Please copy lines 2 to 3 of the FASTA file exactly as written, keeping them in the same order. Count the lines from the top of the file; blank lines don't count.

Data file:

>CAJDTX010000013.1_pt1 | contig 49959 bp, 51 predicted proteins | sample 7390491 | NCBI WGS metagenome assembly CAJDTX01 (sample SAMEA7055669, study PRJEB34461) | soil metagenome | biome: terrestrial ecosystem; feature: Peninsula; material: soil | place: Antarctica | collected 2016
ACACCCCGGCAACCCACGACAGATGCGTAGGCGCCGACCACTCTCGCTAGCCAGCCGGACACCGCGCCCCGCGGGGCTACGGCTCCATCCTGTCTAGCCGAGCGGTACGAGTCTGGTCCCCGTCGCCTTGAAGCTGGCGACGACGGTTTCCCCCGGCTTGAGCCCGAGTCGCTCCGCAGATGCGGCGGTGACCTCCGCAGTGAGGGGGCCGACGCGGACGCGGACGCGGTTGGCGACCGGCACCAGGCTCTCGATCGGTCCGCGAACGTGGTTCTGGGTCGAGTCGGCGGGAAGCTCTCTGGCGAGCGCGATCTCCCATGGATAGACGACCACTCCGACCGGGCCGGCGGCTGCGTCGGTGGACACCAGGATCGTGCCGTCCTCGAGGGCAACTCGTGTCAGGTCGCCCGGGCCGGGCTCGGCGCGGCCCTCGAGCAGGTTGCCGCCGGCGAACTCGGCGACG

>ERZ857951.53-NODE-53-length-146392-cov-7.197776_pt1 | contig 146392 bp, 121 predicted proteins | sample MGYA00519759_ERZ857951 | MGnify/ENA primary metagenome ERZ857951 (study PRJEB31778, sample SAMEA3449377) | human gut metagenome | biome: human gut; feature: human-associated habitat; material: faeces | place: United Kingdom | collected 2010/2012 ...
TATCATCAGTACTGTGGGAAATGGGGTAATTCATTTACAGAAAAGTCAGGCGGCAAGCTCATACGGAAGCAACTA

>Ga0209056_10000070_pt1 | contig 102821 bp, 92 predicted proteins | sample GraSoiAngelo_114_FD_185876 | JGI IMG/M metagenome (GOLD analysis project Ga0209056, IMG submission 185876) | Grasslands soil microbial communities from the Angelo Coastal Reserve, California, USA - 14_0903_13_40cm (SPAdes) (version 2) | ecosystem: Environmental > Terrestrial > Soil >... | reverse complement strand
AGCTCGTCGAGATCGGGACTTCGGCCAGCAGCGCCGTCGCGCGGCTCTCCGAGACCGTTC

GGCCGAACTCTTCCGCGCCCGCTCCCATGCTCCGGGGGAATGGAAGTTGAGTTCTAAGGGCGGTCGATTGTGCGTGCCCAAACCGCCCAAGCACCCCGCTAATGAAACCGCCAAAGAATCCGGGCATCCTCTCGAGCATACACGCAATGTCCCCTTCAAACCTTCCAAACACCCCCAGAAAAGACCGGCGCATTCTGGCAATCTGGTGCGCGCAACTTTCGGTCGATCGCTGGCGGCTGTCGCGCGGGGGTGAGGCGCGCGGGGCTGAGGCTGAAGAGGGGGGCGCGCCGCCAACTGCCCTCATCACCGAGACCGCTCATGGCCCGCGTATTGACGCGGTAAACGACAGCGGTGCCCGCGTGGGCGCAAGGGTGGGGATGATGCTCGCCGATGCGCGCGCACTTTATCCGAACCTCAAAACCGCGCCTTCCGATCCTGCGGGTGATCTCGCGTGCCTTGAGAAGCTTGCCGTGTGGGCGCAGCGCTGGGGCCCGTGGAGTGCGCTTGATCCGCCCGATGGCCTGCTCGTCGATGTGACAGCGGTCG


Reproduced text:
ACACCCCGGCAACCCACGACAGATGCGTAGGCGCCGACCACTCTCGCTAGCCAGCCGGACACCGCGCCCCGCGGGGCTACGGCTCCATCCTGTCTAGCCGAGCGGTACGAGTCTGGTCCCCGTCGCCTTGAAGCTGGCGACGACGGTTTCCCCCGGCTTGAGCCCGAGTCGCTCCGCAGATGCGGCGGTGACCTCCGCAGTGAGGGGGCCGACGCGGACGCGGACGCGGTTGGCGACCGGCACCAGGCTCTCGATCGGTCCGCGAACGTGGTTCTGGGTCGAGTCGGCGGGAAGCTCTCTGGCGAGCGCGATCTCCCATGGATAGACGACCACTCCGACCGGGCCGGCGGCTGCGTCGGTGGACACCAGGATCGTGCCGTCCTCGAGGGCAACTCGTGTCAGGTCGCCCGGGCCGGGCTCGGCGCGGCCCTCGAGCAGGTTGCCGCCGGCGAACTCGGCGACG

>ERZ857951.53-NODE-53-length-146392-cov-7.197776_pt1 | contig 146392 bp, 121 predicted proteins | sample MGYA00519759_ERZ857951 | MGnify/ENA primary metagenome ERZ857951 (study PRJEB31778, sample SAMEA3449377) | human gut metagenome | biome: human gut; feature: human-associated habitat; material: faeces | place: United Kingdom | collected 2010/2012 ...